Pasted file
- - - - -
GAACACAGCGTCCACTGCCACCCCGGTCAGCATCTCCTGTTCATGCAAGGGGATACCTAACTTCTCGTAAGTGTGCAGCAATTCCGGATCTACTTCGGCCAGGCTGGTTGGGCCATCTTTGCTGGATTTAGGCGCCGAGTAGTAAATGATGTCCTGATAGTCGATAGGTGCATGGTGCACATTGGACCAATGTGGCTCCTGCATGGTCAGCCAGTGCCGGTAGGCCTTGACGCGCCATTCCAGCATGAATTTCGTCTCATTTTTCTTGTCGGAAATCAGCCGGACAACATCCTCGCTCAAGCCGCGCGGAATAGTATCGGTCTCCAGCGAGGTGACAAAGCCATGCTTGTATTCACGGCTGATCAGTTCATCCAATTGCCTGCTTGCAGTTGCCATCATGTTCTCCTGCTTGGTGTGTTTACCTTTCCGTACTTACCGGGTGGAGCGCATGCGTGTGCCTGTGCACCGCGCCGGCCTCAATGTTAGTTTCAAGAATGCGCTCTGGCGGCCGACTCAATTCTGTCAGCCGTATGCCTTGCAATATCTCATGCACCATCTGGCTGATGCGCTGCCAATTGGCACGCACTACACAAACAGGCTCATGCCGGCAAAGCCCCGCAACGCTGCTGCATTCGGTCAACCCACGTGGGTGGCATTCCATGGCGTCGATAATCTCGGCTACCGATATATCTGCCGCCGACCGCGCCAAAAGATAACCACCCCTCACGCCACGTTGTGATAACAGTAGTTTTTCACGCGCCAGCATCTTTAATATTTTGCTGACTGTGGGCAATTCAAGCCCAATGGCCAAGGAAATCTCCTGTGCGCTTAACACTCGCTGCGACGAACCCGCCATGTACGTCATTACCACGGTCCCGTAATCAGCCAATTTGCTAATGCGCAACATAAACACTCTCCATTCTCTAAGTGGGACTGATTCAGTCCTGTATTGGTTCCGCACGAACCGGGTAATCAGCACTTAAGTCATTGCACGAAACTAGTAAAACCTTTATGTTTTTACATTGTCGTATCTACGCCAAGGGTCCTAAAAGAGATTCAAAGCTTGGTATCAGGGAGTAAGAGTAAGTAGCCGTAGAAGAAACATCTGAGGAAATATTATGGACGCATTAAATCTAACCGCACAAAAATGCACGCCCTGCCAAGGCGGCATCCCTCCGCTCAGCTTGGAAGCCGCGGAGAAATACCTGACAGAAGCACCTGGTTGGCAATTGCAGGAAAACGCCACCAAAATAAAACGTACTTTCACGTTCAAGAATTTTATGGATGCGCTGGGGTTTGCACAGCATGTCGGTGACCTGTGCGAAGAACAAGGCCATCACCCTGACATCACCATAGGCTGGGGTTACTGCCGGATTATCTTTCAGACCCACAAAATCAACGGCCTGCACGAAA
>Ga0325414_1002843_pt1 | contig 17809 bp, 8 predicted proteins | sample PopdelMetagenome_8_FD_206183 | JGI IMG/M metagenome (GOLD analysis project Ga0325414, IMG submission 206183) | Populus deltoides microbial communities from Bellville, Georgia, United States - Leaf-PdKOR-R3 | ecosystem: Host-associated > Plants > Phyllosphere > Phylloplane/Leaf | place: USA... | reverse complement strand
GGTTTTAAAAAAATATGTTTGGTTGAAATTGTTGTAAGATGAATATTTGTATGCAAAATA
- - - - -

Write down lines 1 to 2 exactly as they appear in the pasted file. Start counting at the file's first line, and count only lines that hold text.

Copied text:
GAACACAGCGTCCACTGCCACCCCGGTCAGCATCTCCTGTTCATGCAAGGGGATACCTAACTTCTCGTAAGTGTGCAGCAATTCCGGATCTACTTCGGCCAGGCTGGTTGGGCCATCTTTGCTGGATTTAGGCGCCGAGTAGTAAATGATGTCCTGATAGTCGATAGGTGCATGGTGCACATTGGACCAATGTGGCTCCTGCATGGTCAGCCAGTGCCGGTAGGCCTTGACGCGCCATTCCAGCATGAATTTCGTCTCATTTTTCTTGTCGGAAATCAGCCGGACAACATCCTCGCTCAAGCCGCGCGGAATAGTATCGGTCTCCAGCGAGGTGACAAAGCCATGCTTGTATTCACGGCTGATCAGTTCATCCAATTGCCTGCTTGCAGTTGCCATCATGTTCTCCTGCTTGGTGTGTTTACCTTTCCGTACTTACCGGGTGGAGCGCATGCGTGTGCCTGTGCACCGCGCCGGCCTCAATGTTAGTTTCAAGAATGCGCTCTGGCGGCCGACTCAATTCTGTCAGCCGTATGCCTTGCAATATCTCATGCACCATCTGGCTGATGCGCTGCCAATTGGCACGCACTACACAAACAGGCTCATGCCGGCAAAGCCCCGCAACGCTGCTGCATTCGGTCAACCCACGTGGGTGGCATTCCATGGCGTCGATAATCTCGGCTACCGATATATCTGCCGCCGACCGCGCCAAAAGATAACCACCCCTCACGCCACGTTGTGATAACAGTAGTTTTTCACGCGCCAGCATCTTTAATATTTTGCTGACTGTGGGCAATTCAAGCCCAATGGCCAAGGAAATCTCCTGTGCGCTTAACACTCGCTGCGACGAACCCGCCATGTACGTCATTACCACGGTCCCGTAATCAGCCAATTTGCTAATGCGCAACATAAACACTCTCCATTCTCTAAGTGGGACTGATTCAGTCCTGTATTGGTTCCGCACGAACCGGGTAATCAGCACTTAAGTCATTGCACGAAACTAGTAAAACCTTTATGTTTTTACATTGTCGTATCTACGCCAAGGGTCCTAAAAGAGATTCAAAGCTTGGTATCAGGGAGTAAGAGTAAGTAGCCGTAGAAGAAACATCTGAGGAAATATTATGGACGCATTAAATCTAACCGCACAAAAATGCACGCCCTGCCAAGGCGGCATCCCTCCGCTCAGCTTGGAAGCCGCGGAGAAATACCTGACAGAAGCACCTGGTTGGCAATTGCAGGAAAACGCCACCAAAATAAAACGTACTTTCACGTTCAAGAATTTTATGGATGCGCTGGGGTTTGCACAGCATGTCGGTGACCTGTGCGAAGAACAAGGCCATCACCCTGACATCACCATAGGCTGGGGTTACTGCCGGATTATCTTTCAGACCCACAAAATCAACGGCCTGCACGAAA
>Ga0325414_1002843_pt1 | contig 17809 bp, 8 predicted proteins | sample PopdelMetagenome_8_FD_206183 | JGI IMG/M metagenome (GOLD analysis project Ga0325414, IMG submission 206183) | Populus deltoides microbial communities from Bellville, Georgia, United States - Leaf-PdKOR-R3 | ecosystem: Host-associated > Plants > Phyllosphere > Phylloplane/Leaf | place: USA... | reverse complement strand